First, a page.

Selenium

34
Se
Group
16
Period
4
Block
p
Protons
Electrons
Neutrons
34
34
45
General Properties
Atomic Number
34
Atomic Weight
78.96
Mass Number
79
Category
Other nonmetals
Colour
Gray
Radioactive
No
From the Greek word Selene, moon
Crystal Structure
Simple Monoclinic
History
Selenium was first observed in about the year 1300 by the alchemist Arnold of Villanova.

Selenium was discovered in 1817 by Jöns Jacob Berzelius and Johan Gottlieb Gahn who noted the similarity of the new element to the previously-known tellurium.

In 1873, Willoughby Smith found that the electrical resistance of grey selenium was dependent on the ambient light.
Electrons per shell
2, 8, 18, 6
Electron Configuration
[Ar] 3d10 4s2 4p4
Se
Selenium deficiency in animals can lead to slow growth
Physical Properties
Phase
Solid
Density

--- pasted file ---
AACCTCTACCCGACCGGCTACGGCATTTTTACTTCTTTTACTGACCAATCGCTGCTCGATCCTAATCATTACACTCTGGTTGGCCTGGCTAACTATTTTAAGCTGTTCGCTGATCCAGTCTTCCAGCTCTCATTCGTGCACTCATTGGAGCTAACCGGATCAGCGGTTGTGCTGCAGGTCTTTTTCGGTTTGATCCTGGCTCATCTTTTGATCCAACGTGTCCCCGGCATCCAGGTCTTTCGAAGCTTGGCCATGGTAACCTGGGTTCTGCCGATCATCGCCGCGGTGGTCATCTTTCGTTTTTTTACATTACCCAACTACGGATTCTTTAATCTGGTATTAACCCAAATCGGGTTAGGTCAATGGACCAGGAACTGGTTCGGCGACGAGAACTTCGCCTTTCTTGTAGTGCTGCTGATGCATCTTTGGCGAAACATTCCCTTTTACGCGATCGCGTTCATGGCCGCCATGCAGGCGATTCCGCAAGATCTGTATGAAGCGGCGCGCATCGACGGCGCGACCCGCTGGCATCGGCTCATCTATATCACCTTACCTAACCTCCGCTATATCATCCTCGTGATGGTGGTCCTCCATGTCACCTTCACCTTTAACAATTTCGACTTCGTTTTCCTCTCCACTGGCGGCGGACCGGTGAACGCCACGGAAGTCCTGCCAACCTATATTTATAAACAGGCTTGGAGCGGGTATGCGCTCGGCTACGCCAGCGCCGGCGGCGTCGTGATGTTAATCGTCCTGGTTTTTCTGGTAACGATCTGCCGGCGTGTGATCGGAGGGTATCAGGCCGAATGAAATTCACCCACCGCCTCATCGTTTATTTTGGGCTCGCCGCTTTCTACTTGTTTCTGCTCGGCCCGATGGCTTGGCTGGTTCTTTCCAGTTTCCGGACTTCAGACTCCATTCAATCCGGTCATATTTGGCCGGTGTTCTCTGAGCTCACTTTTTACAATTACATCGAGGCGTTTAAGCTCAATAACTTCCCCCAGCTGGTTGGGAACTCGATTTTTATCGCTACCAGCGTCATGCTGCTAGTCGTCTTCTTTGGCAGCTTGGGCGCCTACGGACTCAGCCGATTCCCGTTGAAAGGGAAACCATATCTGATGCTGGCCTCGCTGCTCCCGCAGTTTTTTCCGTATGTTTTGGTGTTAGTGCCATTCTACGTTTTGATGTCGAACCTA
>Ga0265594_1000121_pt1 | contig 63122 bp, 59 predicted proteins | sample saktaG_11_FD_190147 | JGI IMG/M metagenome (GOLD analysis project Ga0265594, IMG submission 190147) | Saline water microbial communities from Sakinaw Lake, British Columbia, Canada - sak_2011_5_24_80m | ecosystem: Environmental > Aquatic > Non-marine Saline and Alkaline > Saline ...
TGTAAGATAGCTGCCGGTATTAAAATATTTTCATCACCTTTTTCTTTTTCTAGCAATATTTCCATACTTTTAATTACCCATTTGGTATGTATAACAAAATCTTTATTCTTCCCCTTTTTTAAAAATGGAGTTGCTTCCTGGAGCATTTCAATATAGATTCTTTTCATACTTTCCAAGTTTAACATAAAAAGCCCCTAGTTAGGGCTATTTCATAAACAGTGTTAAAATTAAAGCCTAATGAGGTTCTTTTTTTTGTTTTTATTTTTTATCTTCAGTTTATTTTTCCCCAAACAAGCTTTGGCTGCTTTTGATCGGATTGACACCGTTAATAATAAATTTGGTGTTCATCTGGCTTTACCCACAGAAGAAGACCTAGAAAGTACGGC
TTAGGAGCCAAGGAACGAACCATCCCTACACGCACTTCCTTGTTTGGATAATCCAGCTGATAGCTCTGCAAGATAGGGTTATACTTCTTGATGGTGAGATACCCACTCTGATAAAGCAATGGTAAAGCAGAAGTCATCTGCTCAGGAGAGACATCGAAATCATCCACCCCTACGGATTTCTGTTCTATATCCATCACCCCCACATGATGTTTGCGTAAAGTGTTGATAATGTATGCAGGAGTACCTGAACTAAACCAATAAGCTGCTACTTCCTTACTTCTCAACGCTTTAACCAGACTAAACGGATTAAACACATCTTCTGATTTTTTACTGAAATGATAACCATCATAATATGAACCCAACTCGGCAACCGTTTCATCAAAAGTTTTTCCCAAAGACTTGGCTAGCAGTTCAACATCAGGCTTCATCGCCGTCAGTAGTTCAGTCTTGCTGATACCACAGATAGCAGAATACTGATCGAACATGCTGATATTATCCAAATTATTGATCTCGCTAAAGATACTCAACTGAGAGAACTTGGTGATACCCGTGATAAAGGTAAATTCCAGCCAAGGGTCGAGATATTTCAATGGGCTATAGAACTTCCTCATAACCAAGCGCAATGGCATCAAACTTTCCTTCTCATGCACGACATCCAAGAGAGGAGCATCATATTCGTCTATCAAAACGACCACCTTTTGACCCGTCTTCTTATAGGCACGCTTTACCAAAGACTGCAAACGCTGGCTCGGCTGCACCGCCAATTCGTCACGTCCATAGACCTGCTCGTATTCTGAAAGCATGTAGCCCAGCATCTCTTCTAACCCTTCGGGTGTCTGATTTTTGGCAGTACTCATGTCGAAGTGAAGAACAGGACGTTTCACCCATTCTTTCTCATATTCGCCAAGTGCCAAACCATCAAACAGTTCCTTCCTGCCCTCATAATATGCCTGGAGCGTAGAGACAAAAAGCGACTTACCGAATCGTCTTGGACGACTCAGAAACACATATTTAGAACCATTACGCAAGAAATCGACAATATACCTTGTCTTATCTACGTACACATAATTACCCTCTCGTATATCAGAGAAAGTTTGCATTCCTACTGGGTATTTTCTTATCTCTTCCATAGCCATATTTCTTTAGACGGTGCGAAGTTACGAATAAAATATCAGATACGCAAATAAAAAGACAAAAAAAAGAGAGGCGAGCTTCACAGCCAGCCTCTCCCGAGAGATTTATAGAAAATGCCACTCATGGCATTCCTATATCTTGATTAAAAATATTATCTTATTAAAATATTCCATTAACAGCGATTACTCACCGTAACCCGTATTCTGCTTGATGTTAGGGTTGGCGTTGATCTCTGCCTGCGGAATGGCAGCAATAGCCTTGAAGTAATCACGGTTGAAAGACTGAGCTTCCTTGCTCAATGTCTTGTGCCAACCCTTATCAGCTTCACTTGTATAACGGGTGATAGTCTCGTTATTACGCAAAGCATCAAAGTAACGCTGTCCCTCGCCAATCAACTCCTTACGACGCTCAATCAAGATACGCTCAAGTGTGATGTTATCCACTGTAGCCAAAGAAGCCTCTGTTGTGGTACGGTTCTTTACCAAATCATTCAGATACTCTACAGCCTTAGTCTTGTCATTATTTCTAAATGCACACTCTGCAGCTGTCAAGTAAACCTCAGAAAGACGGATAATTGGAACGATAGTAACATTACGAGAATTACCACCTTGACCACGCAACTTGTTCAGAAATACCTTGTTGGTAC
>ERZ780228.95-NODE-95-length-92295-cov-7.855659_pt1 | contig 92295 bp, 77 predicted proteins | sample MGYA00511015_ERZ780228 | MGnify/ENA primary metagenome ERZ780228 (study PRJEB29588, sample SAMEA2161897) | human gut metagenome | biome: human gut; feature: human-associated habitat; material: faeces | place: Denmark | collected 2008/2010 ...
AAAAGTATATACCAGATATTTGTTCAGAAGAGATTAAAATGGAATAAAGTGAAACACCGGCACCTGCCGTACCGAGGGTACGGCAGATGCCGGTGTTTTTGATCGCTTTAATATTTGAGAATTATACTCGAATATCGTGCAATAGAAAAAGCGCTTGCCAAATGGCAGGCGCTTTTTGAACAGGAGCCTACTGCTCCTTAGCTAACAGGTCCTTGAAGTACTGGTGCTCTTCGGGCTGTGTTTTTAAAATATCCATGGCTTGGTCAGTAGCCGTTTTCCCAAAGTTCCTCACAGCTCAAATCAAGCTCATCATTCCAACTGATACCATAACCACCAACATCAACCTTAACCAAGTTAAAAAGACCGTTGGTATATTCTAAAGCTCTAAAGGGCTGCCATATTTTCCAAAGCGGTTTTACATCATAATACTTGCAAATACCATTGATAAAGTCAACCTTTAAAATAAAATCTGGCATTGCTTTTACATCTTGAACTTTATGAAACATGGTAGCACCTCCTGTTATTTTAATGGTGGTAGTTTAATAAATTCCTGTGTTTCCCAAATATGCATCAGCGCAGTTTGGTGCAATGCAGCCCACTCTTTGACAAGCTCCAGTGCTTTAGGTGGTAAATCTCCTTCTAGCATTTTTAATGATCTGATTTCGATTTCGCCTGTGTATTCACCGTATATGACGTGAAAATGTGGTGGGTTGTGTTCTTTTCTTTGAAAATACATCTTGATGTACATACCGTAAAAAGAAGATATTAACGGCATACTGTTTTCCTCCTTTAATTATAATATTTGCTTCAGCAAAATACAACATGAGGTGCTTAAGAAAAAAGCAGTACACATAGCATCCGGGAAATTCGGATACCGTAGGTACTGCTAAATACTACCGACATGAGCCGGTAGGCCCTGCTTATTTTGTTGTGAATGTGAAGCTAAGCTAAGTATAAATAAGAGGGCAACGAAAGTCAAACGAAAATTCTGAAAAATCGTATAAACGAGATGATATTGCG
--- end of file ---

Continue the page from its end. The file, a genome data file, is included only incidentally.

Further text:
4.809 g/cm3
Melting Point
494.15 K | 221 °C | 429.8 °F
Boiling Point
958.15 K | 685 °C | 1265 °F
Heat of Fusion
5.4 kJ/mol
Heat of Vaporization
26 kJ/mol
Specific Heat Capacity
0.321 J/g·K
Abundance in Earth's crust
5×10-6%
Abundance in Universe
3×10-6%
Ultrapure
Image Credits: Images-of-elements
Ultrapure black, amorphous selenium
CAS Number
7782-49-2
PubChem CID Number
6326970
Atomic Properties
Atomic Radius
120 pm
Covalent Radius
120 pm
Electronegativity
2.55 (Pauling scale)
Ionization Potential
9.7524 eV
Atomic Volume
16.45 cm3/mol
Thermal Conductivity
0.0204 W/cm·K
Oxidation States
-2, 2, 4, 6
Applications
Selenium is used in the glass industry to decolourize glass and to make red-coloured glasses and enamels.

It is used as a catalyst in many chemical reactions.

It is also used as a photographic toner, and as an additive to stainless steel.

Selenium sulphide is used in anti-dandruff shampoos.
Many of selenium's compounds, such as selenates and selenites, are highly toxic
Isotopes
Stable Isotopes
74Se, 76Se, 77Se, 78Se, 80Se
Unstable Isotopes
65Se, 66Se, 67Se, 68Se, 69Se, 70Se, 71Se, 72Se, 73Se, 75Se, 79Se, 81Se, 82Se, 83Se, 84Se, 85Se, 86Se, 87Se, 88Se, 89Se, 90Se, 91Se, 92Se, 93Se, 94Se